Automatic watch: history and curiosities
Since the birth of human civilisation, man has never confined himself to living in symbiosis with nature, merely learning from the experience of his actions and their effects, as any other animal species would do, but has always sought to go deeper into the understanding of the mechanisms that regulate life on the planet. In fact, one of the peculiarities of mankind has always been that of wanting to rationalise and quantify every surrounding event, in a continuous search for both microscopic cosmos, such as molecules and atoms, and macroscopic ones, such as atmospheric phenomena or astronomical events.
This peculiarity of the human being, combined with his natural inclination to simplify his way of life, led him to develop the most sophisticated instrumentation for measuring time, from the use of the simple sundial, using the sun and the motion of the earth, to the invention of the modern self-winding mechanical watch, the object I want to tell you about today. Two and a half centuries have passed since 1776, when Abraham-Louis Perrelet invented the self-winding mechanism for pocket watches, using the motion of an oscillating mass. In 1777, Abraham-Louis Breguet, considered by many to be the Leonardo da Vinci of watchmaking, also developed his version of a self-winding watch with a verge escapement and remontoir barrels. In 1778, Hubert Sarton designed what can probably be considered the ancestor of today’s self-winding movements, featuring a rotor mechanism.
How to wind automatic watches
Unlike hand-wound watches, self-winding watches (which we will refer to from now on as ‘automatic watches’) have the peculiarity that they do not have to be wound daily if they are worn every day. This is made possible by two factors: the gravitational force of the earth and the movement of the wearer’s wrist. Let’s take a step back: how is the movement of a mechanical wristwatch wound in general? Let’s start with the manual watch. By turning the crown of the watch, the energy generated by the hand is transmitted to the winding shaft to a cylindrical box located inside the movement, called the barrel. It contains a hairspring, a very thin steel plate with one end attached to the moving shaft core (centre of the box) of the barrel and the other end attached to its wall. The barrel, receiving movement from the crown, turns on itself, causing the spring to tighten spirally around its axis, thus storing the energy received. Subsequently, thanks to the elasticity of the material and a regulating organ, the spring gradually releases the stored energy, thus marking the passage of time. In an automatic watch, on the other hand, in addition to the crown, the spring can also be wound by means of the oscillation or rotation of a weight, called the oscillating mass, which is generally semicircular in shape. This, through a transmission device called an inverter, is able to convert the energy resulting from its own oscillation into the rotation of the barrel, thus winding the spring.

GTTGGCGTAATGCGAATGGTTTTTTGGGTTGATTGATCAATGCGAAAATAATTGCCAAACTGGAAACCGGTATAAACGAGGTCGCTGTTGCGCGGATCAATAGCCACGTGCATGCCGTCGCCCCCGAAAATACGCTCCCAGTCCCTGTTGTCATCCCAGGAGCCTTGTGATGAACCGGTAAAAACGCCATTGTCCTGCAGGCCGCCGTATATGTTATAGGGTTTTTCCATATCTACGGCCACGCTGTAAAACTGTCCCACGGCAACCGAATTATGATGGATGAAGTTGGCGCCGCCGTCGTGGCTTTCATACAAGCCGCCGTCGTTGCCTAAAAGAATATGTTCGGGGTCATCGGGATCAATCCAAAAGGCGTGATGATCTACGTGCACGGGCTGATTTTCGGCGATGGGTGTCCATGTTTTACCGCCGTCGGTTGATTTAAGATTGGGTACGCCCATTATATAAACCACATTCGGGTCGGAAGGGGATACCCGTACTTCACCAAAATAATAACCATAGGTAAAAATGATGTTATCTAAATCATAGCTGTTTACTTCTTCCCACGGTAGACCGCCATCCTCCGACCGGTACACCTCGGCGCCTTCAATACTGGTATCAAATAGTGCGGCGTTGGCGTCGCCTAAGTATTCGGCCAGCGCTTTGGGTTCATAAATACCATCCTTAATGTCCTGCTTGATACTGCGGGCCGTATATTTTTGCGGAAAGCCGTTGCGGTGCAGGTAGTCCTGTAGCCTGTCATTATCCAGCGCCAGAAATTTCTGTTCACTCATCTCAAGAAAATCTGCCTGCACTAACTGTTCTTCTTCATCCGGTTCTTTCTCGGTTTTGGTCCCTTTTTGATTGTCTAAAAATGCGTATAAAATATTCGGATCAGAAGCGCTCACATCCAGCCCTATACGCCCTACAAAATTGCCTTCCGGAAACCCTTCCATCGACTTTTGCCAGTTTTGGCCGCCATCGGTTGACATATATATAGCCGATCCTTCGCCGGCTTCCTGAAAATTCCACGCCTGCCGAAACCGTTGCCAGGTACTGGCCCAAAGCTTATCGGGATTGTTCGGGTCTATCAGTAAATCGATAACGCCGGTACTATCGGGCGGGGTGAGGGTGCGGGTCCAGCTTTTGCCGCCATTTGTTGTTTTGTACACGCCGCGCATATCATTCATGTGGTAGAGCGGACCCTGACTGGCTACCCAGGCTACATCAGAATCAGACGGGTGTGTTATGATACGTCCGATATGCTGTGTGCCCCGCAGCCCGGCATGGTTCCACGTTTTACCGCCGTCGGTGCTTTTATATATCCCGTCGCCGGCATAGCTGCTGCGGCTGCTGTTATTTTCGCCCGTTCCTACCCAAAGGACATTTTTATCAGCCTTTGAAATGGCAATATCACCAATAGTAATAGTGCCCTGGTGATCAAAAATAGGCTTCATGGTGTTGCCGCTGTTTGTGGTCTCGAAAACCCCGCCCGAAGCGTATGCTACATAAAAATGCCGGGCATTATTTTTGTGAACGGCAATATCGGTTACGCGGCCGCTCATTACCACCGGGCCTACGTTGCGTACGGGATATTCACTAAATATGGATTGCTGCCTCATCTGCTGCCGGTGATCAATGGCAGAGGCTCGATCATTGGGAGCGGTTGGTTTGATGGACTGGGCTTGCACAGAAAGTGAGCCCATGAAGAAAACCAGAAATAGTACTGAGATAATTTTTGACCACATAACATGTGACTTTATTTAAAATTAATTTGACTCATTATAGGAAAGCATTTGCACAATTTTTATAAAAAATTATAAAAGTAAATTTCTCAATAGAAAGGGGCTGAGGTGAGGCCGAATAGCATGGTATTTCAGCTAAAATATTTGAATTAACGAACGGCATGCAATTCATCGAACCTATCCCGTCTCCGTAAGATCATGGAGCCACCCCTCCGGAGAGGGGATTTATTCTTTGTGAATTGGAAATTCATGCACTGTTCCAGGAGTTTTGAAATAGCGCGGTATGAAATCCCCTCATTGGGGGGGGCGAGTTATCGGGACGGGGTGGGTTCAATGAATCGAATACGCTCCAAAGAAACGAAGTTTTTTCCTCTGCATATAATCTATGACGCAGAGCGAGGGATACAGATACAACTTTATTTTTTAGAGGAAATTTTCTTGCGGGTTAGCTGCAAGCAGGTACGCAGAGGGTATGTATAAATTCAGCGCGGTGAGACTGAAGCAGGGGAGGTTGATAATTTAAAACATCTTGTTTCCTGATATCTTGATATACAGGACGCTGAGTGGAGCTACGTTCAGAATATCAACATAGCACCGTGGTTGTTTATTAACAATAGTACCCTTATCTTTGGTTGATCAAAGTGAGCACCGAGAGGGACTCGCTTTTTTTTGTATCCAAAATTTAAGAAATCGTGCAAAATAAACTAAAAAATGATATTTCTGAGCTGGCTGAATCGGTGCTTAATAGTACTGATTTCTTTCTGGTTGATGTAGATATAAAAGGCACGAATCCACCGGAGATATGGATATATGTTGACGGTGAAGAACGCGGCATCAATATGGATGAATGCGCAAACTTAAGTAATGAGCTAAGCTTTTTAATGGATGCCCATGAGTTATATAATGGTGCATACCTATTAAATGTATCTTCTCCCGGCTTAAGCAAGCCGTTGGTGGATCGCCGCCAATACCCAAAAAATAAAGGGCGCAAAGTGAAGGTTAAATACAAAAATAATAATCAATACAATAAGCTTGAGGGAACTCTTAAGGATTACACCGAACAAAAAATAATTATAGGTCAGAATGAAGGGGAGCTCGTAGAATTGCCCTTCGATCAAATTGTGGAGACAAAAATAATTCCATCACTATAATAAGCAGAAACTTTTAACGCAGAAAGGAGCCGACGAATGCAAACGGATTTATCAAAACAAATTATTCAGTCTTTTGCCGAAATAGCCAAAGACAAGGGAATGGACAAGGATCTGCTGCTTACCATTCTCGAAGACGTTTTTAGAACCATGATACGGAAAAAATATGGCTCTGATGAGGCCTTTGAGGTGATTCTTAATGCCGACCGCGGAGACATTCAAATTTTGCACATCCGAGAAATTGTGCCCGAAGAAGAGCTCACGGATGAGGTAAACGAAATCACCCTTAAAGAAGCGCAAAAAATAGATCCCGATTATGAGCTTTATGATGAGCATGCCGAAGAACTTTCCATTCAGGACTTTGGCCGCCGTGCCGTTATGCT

As you can imagine, the development of such a winding mechanism was not without its difficulties: the greatest obstacle was to prevent the energy supplied by the oscillating mass, if in excess, from putting the spring under extreme tension and causing it to break. Various systems for blocking the oscillating mass have been found in drawings and projects found in archives since the eighteenth century, until the arrival of the “free spring”, which is used today in the vast majority of automatic watches. In this solution, the inner end of the spring is always fixed to the core of the barrel shaft, while the other end, when fully wound, slides unidirectionally on the wall, thanks to a system of locking grooves. It is now possible to wind an automatic watch without running the risk of the spring breaking. The advent of this automatic winding system has brought radical changes to men’s habits. New accessories have appeared on the market, such as the Scatola del Tempo, which keeps the watch constantly wound and makes it always ready for use.
The automatic mechanism has also undoubtedly favoured the development of modern diver’s watches: since the screw-down crown does not have to be unscrewed every day to wind the watch, the integrity of the crown gasket is preserved and, consequently, the water-resistance of the watch. Just think of the Rolex ref. 6204, introduced in 1953, a true ancestor of the modern Submariners ref. 124060 and ref. 126610LN, and of the original Blancpain Fifty Fathoms, also introduced in 1953 and still in production today.